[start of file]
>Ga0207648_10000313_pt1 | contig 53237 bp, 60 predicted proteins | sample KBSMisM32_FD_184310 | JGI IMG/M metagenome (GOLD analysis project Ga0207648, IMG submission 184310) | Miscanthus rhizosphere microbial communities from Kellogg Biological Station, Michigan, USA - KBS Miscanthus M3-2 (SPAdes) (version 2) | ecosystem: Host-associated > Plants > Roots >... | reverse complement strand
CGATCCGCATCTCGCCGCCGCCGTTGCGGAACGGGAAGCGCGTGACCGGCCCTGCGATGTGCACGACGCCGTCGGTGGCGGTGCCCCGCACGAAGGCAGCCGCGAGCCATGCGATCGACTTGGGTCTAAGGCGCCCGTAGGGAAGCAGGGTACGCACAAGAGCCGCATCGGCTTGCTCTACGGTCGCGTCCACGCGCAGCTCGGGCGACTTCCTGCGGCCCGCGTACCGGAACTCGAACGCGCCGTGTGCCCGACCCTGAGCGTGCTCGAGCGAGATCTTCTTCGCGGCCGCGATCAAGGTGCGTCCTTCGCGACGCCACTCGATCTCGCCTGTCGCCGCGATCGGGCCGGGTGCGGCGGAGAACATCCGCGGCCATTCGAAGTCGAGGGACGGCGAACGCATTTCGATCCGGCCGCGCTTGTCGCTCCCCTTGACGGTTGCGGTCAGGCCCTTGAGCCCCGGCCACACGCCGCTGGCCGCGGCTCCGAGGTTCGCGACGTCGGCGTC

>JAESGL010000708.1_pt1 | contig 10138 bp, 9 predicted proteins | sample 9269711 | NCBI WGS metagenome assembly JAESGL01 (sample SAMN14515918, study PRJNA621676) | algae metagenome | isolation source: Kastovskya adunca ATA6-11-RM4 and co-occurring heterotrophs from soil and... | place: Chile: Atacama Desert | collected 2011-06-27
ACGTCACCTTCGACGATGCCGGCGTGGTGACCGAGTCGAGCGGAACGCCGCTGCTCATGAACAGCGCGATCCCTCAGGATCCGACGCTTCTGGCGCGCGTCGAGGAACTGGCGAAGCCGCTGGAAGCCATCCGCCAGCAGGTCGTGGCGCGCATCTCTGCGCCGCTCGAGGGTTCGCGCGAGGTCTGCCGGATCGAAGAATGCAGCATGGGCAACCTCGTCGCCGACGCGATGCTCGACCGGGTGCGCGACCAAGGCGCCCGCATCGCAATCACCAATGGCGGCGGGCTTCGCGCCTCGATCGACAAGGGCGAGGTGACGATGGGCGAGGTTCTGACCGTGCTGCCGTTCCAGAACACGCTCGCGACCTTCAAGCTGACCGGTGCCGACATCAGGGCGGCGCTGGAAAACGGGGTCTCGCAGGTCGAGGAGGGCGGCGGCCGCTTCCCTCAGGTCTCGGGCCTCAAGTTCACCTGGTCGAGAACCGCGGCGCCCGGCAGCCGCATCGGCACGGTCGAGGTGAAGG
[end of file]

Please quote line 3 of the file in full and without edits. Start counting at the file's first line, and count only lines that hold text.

>JAESGL010000708.1_pt1 | contig 10138 bp, 9 predicted proteins | sample 9269711 | NCBI WGS metagenome assembly JAESGL01 (sample SAMN14515918, study PRJNA621676) | algae metagenome | isolation source: Kastovskya adunca ATA6-11-RM4 and co-occurring heterotrophs from soil and... | place: Chile: Atacama Desert | collected 2011-06-27